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November 2, 2022
Too busy to be stressed?
With so many competing demands on our time, we may miss the early signs of stress. Left unchecked, stress can have a serious impact on our minds and our bodies. On Stress Awareness Day, why not check in with yourself to see how you’re feeling and do something today to reduce your stress.
What’s going on when we’re stressed
Understanding stress is the first step in managing our emotional responses and thereby reducing our stress. An external trigger can instigate a feeling of stress. Maybe you have a big presentation to give at work and you’re anxious about how it’s going to go. In this state, we’re activating the sympathetic side of our autonomic nervous system (ANS). Our body releases adrenaline or nor-adrenaline and we get that ‘fight or flight’ desire.
However, this is not the only system at play in our bodies. What really determines how we react to a situation is our neuroendocrine (NE) system, not our ANS. And that’s where, what some people call the stress hormone, cortisol comes in.
The stress hormone
If you inject someone with cortisol, they often feel negative. The negativity then increases their cortisol level which makes them feel more negative. This creates a vicious cycle. People with brain tumours that produce too much cortisol often get depressed. And people suffering from depression commonly have high levels of cortisol in their brain fluid.
When we feel negative, high performance is extremely difficult. Furthermore, when we get ‘stressed’ about the fact that we’re feeling negative, cortisol levels can perpetuate our failure.
DHEA (dehydroepiandrosterone) is the ‘performance’ or ‘vitality hormone’, the body’s natural antidote to cortisol and it is associated with more ‘positive’ emotions.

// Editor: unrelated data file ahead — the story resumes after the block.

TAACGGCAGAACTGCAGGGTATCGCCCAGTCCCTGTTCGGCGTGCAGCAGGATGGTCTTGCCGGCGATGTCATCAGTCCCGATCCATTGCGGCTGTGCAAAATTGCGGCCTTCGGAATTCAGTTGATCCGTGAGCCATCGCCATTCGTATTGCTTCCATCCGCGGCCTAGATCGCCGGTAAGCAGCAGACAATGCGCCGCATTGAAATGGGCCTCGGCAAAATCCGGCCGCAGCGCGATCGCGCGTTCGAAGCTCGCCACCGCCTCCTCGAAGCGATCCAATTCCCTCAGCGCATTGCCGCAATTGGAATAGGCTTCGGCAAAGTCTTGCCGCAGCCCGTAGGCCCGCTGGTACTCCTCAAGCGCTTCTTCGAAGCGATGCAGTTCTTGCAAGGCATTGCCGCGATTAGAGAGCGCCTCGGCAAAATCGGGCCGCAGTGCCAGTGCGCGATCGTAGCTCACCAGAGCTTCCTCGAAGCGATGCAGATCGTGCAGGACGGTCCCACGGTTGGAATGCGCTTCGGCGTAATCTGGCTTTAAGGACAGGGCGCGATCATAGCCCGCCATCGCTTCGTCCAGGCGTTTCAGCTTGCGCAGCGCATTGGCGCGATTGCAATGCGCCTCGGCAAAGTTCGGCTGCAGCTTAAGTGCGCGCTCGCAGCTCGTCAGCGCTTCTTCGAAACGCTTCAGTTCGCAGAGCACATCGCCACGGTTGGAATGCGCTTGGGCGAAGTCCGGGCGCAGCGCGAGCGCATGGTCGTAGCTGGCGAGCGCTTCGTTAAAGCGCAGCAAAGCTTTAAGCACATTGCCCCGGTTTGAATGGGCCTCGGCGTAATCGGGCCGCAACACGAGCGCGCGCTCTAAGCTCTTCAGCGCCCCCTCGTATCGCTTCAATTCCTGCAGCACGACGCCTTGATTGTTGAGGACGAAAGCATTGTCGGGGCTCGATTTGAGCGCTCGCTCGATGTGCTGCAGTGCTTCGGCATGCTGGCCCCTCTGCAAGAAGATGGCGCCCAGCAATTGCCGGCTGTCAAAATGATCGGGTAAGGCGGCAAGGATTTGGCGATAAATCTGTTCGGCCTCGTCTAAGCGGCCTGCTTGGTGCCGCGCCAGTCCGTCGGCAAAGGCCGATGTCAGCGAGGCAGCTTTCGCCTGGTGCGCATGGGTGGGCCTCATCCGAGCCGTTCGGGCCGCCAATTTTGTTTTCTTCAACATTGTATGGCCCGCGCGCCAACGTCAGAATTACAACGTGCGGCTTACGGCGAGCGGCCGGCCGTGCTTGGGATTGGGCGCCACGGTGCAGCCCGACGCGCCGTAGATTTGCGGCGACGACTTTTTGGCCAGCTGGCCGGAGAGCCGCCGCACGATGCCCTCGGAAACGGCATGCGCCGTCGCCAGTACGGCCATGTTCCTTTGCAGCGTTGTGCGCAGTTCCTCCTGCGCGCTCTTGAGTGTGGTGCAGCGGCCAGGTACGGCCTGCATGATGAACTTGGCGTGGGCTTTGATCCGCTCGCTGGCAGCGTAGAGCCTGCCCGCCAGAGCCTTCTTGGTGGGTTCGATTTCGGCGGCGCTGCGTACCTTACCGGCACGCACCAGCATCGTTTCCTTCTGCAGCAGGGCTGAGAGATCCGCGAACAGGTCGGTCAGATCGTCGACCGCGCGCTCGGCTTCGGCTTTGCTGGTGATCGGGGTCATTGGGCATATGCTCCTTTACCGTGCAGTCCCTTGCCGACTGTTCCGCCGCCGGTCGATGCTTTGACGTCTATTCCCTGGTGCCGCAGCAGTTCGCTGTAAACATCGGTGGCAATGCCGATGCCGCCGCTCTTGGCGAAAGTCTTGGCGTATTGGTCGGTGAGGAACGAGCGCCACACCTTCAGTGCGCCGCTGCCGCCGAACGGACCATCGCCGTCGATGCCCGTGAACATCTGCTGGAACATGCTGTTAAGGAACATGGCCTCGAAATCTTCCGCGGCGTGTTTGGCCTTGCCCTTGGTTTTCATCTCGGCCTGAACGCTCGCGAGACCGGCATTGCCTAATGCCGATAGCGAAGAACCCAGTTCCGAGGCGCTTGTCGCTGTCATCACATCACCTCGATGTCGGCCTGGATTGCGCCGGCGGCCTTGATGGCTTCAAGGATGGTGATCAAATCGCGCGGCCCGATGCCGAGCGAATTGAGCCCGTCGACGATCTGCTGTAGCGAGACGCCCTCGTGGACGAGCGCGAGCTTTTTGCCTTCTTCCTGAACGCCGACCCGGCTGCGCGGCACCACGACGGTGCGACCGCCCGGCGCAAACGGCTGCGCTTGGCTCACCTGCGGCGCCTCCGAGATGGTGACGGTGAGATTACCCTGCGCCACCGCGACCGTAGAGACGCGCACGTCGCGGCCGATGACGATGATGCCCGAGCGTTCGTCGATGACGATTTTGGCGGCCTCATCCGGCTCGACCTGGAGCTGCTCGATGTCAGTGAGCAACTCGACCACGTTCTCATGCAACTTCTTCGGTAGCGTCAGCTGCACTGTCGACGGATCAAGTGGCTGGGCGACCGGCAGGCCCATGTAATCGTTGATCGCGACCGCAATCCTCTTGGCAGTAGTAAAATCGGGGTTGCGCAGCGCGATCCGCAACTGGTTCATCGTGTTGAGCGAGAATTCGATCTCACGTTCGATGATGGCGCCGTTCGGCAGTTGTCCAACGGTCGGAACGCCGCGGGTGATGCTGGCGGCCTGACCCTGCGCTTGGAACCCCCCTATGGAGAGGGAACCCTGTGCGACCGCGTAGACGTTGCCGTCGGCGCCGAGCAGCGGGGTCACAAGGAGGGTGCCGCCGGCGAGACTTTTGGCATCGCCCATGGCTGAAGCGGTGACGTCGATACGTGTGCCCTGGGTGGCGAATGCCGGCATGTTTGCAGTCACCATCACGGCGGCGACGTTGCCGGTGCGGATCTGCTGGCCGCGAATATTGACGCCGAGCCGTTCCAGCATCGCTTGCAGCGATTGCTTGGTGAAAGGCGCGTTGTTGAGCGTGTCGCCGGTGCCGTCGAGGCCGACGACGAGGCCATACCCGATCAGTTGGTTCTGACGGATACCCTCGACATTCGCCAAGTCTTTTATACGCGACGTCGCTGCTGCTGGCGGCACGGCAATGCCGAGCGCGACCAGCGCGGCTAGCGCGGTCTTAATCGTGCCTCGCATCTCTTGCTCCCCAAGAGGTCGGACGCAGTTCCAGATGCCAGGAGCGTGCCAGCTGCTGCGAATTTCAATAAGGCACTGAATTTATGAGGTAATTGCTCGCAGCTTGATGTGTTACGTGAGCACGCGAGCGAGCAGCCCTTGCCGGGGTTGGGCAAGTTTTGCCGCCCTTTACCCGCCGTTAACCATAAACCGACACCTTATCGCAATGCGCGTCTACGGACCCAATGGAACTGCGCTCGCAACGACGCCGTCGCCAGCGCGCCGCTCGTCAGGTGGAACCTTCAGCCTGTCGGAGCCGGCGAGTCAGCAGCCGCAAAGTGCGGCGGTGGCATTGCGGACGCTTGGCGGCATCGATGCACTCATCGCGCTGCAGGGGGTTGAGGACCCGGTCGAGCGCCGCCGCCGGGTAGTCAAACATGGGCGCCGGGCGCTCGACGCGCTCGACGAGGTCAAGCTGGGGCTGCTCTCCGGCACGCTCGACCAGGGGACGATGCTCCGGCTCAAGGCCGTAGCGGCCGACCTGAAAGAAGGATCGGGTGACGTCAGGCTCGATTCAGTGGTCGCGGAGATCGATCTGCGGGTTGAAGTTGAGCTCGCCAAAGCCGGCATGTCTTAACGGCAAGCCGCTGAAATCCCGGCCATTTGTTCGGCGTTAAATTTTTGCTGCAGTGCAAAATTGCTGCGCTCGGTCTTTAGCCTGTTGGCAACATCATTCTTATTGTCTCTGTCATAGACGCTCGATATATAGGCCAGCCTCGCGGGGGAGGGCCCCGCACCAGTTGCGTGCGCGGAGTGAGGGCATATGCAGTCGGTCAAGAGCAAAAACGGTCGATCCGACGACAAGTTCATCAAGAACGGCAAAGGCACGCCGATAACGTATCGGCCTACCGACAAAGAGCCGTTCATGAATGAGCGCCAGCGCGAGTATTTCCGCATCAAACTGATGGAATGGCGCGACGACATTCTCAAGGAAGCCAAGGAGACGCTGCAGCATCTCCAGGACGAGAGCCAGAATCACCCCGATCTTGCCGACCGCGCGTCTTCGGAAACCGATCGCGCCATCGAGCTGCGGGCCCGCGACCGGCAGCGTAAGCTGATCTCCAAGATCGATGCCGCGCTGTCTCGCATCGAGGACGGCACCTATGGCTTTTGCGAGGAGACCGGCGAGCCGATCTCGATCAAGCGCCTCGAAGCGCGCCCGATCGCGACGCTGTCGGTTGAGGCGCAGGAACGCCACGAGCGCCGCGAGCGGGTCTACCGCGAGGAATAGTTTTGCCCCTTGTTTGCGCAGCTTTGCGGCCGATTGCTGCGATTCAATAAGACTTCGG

Spotting the signs of high cortisol levels
Hormones, like cortisol, are essential for helping us deal with pressured situations, but left unchecked and unmanaged (from too many stressful situations), they can be damaging. Cortisol suppresses bodily functions, like the digestive system, and puts you at risk of lots of different health problems, like heart disease, insomnia, high blood pressure and gut disorders like IBS.
Signs you are stressed and may have high cortisol levels include irritability, feeling depressed or unable to enjoy yourself, trouble getting to sleep or staying asleep, and struggling to concentrate.
Controlling our hormones through emotional management
The good news for those of us who are stressed, and that’s probably most of us at some point, is that we don’t have to be at the mercy of our hormones. We can develop the ability to control our emotions and therefore our biology which enhances our anabolic hormones.
And to find out how, read our blog on Mastering Emotional Management in Five Steps. You might also want to try exercise, eating well, and reducing your alcohol and caffeine intake.
Now is the time to take steps to manage your stress. There are simple techniques to ensure that you are able to take control of your hormonal response to our busy lives. You’ve made a good start by reading this article, what’s next?
A physician and neuroscientist, Dr. Alan Watkins is recognised as an international expert on leadership and human performance.
Over the years he has coached thousands of individuals to greater levels of performance, transformed organisational cultures and helped leaders discover new ways to succeed. Alan has become a confidant to many of the world’s top leaders over the past 22 years.Read bio